Two-One-Two, I'll Always Be True

Manhattan is a lover that never calls the next day. This golden island always gives more than it gets, and if you don't want it, well, look behind you, pal - the line of suitors stretches from river to river.

Sorry to get so emotional, but I moved to London three months ago and when you leave Manhattan, it's not just a change of address - it's a break-up.

Forget Tony Bennett singing about San Francisco. New York is the city where you leave your heart.

This torrid love affair started when I moved to Greenwich Village in 1981. Back then you could afford to live in town without being a Wall Street honcho.

I had a basement apartment on Morton Street for $350 a month. My windows were level with the sidewalk, and I became an expert on footwear.

I was so excited to be in the Village, I could barely sleep. I was always out, afraid I might miss something if I went to bed.

Whenever my energy flagged, I drank coffee at Joe Junior's diner and took a walk. Didn't even talk to anybody. Just took a walk, and came home fully charged.

That became my pattern for the decades to follow. Feeling low, or defeated? Can't think of anything to write? Take a walk. Catch a bit of a crazy conversation between two strangers. Absorb the life force from the streets. It always worked.

So I'm excited to return for a quick visit to see my family and walk the city streets. I'm looking for a Moment - something to tell me that Manhattan and I will always be friends, even if we're never together again.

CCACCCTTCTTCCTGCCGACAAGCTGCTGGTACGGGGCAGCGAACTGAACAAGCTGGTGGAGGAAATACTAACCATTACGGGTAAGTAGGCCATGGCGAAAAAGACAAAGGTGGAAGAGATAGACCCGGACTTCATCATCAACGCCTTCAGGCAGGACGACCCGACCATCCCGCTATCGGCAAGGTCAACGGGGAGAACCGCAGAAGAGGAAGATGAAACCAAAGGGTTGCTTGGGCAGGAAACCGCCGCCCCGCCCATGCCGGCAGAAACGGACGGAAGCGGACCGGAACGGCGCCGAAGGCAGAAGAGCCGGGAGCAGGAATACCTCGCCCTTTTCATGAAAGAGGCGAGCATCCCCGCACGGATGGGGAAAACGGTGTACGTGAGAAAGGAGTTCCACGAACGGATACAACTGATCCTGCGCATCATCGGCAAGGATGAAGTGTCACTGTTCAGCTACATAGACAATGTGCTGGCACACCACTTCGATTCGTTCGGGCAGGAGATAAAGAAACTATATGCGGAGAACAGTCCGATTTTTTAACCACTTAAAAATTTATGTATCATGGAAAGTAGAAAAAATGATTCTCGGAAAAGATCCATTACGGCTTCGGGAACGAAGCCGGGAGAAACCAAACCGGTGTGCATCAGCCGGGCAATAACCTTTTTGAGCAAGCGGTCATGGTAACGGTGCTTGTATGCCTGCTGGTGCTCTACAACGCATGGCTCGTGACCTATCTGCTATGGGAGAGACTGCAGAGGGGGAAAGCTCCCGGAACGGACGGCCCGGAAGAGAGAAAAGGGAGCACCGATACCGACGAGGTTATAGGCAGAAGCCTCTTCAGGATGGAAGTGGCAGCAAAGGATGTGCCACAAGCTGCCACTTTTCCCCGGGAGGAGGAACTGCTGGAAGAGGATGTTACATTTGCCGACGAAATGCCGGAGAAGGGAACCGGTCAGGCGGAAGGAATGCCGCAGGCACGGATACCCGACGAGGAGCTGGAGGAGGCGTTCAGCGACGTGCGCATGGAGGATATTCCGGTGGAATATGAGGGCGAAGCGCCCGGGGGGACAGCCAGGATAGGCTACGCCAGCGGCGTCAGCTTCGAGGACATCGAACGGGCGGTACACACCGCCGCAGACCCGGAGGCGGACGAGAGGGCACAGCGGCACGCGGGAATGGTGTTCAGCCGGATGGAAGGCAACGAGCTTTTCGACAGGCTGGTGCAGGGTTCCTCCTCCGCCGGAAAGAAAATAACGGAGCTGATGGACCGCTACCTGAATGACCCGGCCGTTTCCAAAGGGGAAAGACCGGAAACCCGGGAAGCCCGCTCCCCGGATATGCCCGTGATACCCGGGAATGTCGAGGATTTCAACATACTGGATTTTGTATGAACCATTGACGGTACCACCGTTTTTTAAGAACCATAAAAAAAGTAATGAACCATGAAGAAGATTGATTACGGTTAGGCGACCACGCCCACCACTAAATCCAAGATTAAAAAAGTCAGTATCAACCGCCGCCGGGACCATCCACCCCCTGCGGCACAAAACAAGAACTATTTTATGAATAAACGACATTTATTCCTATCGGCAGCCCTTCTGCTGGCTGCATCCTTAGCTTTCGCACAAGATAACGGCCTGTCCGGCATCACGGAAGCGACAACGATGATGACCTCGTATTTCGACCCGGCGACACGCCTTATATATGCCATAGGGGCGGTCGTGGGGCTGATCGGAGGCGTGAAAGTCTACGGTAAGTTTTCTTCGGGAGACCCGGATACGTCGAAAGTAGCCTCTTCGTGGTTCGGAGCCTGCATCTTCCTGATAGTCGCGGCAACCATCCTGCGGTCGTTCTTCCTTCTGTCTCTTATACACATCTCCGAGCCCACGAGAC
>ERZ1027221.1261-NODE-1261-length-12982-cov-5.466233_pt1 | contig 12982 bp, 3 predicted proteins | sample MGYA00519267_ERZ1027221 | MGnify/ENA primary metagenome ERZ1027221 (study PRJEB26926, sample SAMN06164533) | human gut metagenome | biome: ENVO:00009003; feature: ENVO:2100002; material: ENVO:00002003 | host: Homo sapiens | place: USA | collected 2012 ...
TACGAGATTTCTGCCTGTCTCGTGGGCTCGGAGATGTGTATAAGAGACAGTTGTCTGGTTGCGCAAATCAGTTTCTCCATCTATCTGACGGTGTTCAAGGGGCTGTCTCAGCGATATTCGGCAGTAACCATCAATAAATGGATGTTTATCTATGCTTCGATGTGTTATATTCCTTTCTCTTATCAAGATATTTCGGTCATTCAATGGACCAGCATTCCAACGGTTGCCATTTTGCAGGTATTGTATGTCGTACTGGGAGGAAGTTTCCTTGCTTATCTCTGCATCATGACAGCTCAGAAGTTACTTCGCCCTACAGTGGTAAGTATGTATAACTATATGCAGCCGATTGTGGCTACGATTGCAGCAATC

And it's my rotten luck to arrive in the middle of a heat wave.

This is Manhattan at its worst. Soft wads of gum on the sidewalks, garbage simmering in the sun, odors from the corner drains rising straight from the pits of hell.

And everybody seems pissed off.

Was I kidding myself all along about this twelve-by-two mile enchanted island, or am I just getting too old to appreciate it?

I'm walking down Broadway, tired and depressed. It's steamy and sticky, and all I want to do is dive into any store and hug an air conditioner.

Then it happens. The Moment.

A crowd is gathering for Stephen Colbert's Late Show debut. A male-female cop team stands outside the studio, arms folded across their chests. The guy is big and muscular, not a man to be taken lightly.

I look at the name tag of this enforcer of the law and suddenly, my spirits soar.

CROOKS. I swear to God, the cop's name is Crooks. Imagine the abuse he put up with, going through the Police Academy.

I go up to him and point at the name tag. "You get sick of hearing this, I'm sure," I say, "but your name makes my day."

He laughs. We laugh.

And just like that, Manhattan and I are back on track. It's going to be a long-distance relationship, but I think we can make it work.

Charlie Carillo is a novelist and a TV producer. His website is